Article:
Also, could you please tell me what Mr Smith actually does? I hear that he has full equity in the firm and has been here forever, but he doesn’t seem to do any work and I’ve never seen him in the office. It seems that everyone likes him and he’s a nice guy. But if he’s not really doing any work anymore, does that mean he still gets paid? How does that work given why Jane left?
Why are there so many senior associates and special counsel?
So you probably already know that we talk about our salaries with each other, right? I know you said not to – but we do anyway.
So Stuart’s been with the firm for 5 years now, and he seem to be pretty well regarded. David started last week in the same team and has the same experience, but he is getting $15k more than Stuart. Why is that? I mean, surely when Stuart finds out he’ll be unhappy about that? I could understand if Stuart wasn’t very good, but everything I have heard suggests that isn’t the case.
What is it you actually want me to do? I turn up and do my work, but I was hoping you might give me a little more insight into what kinds of things you find valuable or not. Am I doing fine? Am I doing badly? I know we have performance reviews, but I’d really like not to wait 11.5 months before I find out that something I’m doing is driving you crazy.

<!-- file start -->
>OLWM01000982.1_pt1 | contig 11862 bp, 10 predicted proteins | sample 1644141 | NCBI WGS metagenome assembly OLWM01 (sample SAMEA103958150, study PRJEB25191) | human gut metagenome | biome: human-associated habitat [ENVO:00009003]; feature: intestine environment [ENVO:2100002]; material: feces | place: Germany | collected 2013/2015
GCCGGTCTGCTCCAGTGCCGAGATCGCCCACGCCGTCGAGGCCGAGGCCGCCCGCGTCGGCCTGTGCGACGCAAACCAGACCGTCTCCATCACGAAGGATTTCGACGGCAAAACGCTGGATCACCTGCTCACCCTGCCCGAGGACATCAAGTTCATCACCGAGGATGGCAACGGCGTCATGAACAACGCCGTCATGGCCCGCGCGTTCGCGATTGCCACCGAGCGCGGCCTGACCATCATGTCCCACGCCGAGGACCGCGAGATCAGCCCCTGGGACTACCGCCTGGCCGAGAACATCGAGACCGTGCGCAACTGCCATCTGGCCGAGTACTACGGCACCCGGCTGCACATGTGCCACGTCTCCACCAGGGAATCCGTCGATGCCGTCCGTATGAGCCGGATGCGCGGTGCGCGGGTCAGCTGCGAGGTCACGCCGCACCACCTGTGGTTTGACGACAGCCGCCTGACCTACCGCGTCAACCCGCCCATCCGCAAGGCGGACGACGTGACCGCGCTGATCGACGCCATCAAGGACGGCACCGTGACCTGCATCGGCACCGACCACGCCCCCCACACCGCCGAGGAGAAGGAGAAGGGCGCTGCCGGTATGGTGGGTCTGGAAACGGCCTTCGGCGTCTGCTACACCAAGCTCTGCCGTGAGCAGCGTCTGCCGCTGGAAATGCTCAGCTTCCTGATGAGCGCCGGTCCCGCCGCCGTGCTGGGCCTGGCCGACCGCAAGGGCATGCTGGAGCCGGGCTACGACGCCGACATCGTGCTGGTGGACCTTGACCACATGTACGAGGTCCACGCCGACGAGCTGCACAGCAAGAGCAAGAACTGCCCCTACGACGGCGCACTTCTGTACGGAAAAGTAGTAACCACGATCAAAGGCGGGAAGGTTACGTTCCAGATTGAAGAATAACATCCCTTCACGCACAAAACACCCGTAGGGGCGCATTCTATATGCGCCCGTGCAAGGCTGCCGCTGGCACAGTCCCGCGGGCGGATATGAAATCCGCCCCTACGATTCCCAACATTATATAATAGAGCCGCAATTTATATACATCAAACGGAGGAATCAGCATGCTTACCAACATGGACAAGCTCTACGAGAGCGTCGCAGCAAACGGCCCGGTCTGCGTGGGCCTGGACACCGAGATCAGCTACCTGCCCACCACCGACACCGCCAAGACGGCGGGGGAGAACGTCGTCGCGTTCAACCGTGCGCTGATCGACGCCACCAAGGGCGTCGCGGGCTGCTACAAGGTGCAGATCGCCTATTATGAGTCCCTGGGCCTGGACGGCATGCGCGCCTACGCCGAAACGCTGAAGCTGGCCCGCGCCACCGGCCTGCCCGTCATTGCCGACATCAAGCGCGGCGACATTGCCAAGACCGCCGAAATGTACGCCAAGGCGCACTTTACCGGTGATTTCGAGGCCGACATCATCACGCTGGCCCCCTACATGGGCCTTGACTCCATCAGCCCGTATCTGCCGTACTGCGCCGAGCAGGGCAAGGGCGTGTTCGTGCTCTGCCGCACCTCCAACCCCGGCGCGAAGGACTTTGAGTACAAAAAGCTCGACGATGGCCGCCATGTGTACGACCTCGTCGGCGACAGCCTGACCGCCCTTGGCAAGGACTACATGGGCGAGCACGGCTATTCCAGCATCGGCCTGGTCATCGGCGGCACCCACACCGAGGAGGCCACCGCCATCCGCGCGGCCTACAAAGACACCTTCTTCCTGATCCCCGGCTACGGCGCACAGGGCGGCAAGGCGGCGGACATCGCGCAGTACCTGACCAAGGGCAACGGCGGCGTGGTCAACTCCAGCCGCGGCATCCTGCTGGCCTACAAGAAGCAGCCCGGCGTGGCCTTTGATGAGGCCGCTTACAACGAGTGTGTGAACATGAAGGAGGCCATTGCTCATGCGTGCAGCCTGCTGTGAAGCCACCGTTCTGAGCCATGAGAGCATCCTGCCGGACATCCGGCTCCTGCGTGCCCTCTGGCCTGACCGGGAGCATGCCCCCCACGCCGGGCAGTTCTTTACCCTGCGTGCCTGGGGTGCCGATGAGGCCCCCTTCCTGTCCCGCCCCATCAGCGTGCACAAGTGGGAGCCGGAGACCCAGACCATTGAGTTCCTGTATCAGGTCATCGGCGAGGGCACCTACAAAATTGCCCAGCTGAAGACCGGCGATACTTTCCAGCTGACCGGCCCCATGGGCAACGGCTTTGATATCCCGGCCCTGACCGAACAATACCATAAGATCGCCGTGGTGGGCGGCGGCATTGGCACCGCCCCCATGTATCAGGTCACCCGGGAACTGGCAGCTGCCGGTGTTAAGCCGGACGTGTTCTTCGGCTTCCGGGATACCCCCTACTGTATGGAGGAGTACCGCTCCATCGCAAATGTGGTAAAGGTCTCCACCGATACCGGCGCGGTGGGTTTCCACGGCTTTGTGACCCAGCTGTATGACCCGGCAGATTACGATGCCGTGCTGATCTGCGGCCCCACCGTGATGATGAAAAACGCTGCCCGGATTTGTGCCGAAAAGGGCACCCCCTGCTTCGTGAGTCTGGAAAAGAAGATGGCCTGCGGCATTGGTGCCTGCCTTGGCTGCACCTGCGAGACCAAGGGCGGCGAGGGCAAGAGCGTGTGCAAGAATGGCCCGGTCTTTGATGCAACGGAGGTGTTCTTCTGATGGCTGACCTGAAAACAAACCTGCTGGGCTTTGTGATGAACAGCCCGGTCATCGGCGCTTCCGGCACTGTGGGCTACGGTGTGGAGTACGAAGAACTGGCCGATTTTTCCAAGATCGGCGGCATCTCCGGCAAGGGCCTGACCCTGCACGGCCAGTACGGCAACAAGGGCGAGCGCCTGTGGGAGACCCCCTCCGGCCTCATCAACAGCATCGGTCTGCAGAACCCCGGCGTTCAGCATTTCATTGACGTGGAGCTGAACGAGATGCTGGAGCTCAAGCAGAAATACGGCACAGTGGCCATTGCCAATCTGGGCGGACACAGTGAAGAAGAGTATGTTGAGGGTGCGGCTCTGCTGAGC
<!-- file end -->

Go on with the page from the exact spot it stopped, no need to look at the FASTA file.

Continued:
Or is it just a case of “no news is good news”?
That’s all I had for now. Thanks for taking the time to read.
What would Your Letter Be?
Of course, in any given firm, on a given day, for a given situation – any of these issues might have a plausible response, explanation or underlying premise.
But, despite that, on many occasions these are the very things that are running through the minds of young lawyers.
What would you write if you were going to pen a letter like this one?
PS – don’t say anything that might get you fired.